So, point and laugh at us Mr. Indian CEO. I will never do business with you, but I will continue to be your and your countries citizens friend as I like you all as people but not as businessmen.

RE: Outsourcing at its best.
By otispunkmeyer on 6/22/2009 11:57:18 AM , Rating: 3
they can be hard people to deal with, i know what your saying

i also really hate it when companies outsource tech support to the indians. the guys on the end of the phone in india might well be amazingly clever but i'll never know because i cant understand a word of their engrish coming down the phone. still the last american i spoke to over the phone sounded like he was on something... took him ages to respond to questions and talked really slowly...and this guy was trying to sell me turbines!

not all indian business people are failures though... look at Vijay mallya... owns the kingfisher airline and his own F1 team.

Mr Mittal owns one of the biggest steel companies in the world and is near the top of the UK's rich list.

my last landlord was indian and he owns over 100 houses in the loughborough area, has his own mobile phone company, estate agents and easily has a couple of mil in the bank. He used to be richer till he had to pay money back that him and his associates had fraudulently aquired, but he still has his black ferrari 360 spider among other flash cars.

RE: Outsourcing at its best.
By TomZ on 6/22/2009 12:28:21 PM , Rating: 5
I agree. I'm going to go out on a limb here as well.
Wow, nice stereotype and prejudice. I mean, all Indian people are the same after all, just like all Americans are the same. What is wrong with you?

RE: Outsourcing at its best.
By MrBlastman on 6/22/2009 12:32:04 PM , Rating: 5
It is not a stereotype nor a prejudice - it is a business decision. If you spent 13 years trying to do business with Indians have have 100% of the prospective relationships fail or yield 0 fruit, would you continue trying to do business with them or would you write it off?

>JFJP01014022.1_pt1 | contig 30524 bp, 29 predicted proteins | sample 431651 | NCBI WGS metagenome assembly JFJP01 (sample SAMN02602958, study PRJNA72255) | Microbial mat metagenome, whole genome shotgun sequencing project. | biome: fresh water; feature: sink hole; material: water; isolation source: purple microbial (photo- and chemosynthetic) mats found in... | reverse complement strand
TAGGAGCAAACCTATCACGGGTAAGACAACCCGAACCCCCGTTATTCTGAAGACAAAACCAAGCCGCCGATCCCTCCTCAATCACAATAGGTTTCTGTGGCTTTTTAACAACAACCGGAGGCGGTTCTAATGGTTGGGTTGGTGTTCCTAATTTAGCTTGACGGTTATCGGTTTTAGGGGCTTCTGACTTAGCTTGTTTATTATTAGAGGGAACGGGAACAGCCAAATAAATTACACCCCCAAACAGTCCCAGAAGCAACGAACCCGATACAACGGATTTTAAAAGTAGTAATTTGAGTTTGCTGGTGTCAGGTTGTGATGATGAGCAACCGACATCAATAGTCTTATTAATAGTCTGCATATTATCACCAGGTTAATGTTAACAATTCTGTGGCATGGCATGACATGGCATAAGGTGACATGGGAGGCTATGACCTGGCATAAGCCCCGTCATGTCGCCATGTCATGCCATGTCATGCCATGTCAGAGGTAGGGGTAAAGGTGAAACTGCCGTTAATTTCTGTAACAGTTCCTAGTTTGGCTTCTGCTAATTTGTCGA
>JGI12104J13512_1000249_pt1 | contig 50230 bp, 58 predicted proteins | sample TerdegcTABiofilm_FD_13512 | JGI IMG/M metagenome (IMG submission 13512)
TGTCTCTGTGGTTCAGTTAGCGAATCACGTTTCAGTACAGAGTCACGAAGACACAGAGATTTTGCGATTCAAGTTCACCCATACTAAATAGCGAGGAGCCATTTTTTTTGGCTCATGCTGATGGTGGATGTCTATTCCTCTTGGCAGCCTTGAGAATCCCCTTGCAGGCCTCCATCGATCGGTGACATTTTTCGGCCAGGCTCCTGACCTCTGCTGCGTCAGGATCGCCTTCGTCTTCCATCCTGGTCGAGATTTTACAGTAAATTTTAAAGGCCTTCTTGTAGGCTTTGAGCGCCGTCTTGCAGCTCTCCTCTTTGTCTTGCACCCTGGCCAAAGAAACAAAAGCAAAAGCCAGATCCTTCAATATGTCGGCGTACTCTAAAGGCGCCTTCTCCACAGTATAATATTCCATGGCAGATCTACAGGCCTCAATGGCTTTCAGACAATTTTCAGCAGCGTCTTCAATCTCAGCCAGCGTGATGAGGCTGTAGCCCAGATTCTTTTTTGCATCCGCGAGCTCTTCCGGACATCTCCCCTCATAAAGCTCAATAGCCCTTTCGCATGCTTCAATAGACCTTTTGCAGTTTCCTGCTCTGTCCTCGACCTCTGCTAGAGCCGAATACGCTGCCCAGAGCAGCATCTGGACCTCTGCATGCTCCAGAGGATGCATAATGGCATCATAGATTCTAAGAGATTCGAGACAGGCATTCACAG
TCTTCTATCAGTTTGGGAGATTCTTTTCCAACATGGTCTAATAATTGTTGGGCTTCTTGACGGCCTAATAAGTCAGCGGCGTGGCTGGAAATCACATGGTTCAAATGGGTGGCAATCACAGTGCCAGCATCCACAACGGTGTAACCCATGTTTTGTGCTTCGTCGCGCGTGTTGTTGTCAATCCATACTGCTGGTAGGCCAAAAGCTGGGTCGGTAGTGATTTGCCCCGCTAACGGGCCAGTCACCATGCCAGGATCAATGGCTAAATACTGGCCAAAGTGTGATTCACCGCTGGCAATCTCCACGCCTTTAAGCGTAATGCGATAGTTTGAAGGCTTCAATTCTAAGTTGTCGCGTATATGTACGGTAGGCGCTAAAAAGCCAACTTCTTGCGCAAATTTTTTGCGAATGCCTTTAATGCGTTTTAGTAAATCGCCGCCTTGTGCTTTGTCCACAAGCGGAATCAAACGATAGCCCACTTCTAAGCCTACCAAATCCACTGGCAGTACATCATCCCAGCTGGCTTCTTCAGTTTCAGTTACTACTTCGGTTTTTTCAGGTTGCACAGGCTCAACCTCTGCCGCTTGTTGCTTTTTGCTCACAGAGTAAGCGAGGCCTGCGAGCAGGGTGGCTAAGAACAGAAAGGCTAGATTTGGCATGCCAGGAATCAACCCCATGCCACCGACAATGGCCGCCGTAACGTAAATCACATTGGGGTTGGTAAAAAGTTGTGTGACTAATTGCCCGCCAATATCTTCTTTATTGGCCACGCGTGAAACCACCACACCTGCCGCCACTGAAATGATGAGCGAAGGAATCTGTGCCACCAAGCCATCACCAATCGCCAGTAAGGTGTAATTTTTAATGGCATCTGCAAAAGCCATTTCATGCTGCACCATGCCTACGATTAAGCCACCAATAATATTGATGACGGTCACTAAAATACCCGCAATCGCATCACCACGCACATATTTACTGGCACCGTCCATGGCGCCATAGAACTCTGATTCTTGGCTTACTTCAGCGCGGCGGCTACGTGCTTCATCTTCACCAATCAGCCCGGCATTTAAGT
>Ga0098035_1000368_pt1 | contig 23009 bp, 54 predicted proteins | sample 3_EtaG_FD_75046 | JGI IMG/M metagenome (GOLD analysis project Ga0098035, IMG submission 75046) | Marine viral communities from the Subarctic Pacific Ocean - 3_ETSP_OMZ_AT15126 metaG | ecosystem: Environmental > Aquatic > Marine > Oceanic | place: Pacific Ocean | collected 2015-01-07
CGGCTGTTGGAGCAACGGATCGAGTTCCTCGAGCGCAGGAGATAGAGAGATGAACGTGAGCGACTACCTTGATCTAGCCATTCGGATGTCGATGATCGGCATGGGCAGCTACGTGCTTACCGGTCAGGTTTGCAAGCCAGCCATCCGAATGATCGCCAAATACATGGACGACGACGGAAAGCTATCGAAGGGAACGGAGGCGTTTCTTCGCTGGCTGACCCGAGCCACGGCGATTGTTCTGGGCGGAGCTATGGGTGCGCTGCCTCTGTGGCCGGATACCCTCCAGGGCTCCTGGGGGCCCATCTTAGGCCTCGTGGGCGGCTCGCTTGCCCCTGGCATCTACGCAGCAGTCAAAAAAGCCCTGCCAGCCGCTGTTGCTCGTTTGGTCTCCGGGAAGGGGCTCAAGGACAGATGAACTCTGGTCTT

A prudent businessman would write it off and establish a policy to do business with others as that one particular sector yields no fruit. It is simple, really. What is hard to understand about that? I'd say as a business, we gave it a good shot.

RE: Outsourcing at its best.
By TomZ on 6/22/2009 12:56:41 PM , Rating: 5
Do you think you're the first to justify predudice as a business decision? I'm sure lots of business owners that discrimintated against "colored people" prior to the civil rights movement also thought it was a prudent business decision.

Here's a thought - approach each person as an individual and judge their business value to you as an individual instead of being lazy and ignorant and completely writing off an entire nationality of people.

You also need to be aware that your prejudice also colors your opinion - usually subconsciously - of others. So for you, any time you meet an Indian, you will automatically think them not worthy of you, regardless of what they are really like. Therefore your bias blinds you to certain opportunities.

RE: Outsourcing at its best.
By MrBlastman on 6/22/2009 1:15:44 PM , Rating: 5
Thirteen years of effort and trying do not equal laziness. I'd say effort was given and adequate time has passed to form a large enough sample group to process and quantify the data.

Also, before you say I am prejudiced, please refer to my post where I mention I like them as people and enjoy them on a social level - I just will not do business with them.

Have you ever had a friend whom you loved to hang out with, would tell all your innermost feelings to, be there to help them whenever they needed it - but - hate to admit that if it came down to money or business you wouldn't get involved with that with them due to past experiences or gut instinct? Same thing.

I can guarantee you 5 years ago I had no such bias. This is a recent formulation. Or you can continue to call me lazy - and I would love to watch as you, a "businessman" fails in your business after spending many more useless years pissing your money down a segment of your operations which are 100% cost and 0% profit.

RE: Outsourcing at its best.
By TomZ on 6/22/09, Rating: -1
RE: Outsourcing at its best.
By MrBlastman on 6/22/2009 2:48:34 PM , Rating: 2
I don't really care whether they do or not. Since when do I have to be politically correct and sensitive to the masses when it comes to a personal business decision? Maybe in your PC world - not mine.

RE: Outsourcing at its best.
By TomZ on 6/22/09, Rating: -1
RE: Outsourcing at its best.
By MrBlastman on 6/22/2009 3:16:47 PM , Rating: 5
The last time I checked, I do not have to business with _anyone_ . Whom I take on as clients of my own is my own right and choosing, much like those who seek my advice and talent can decide whether they want my services or not.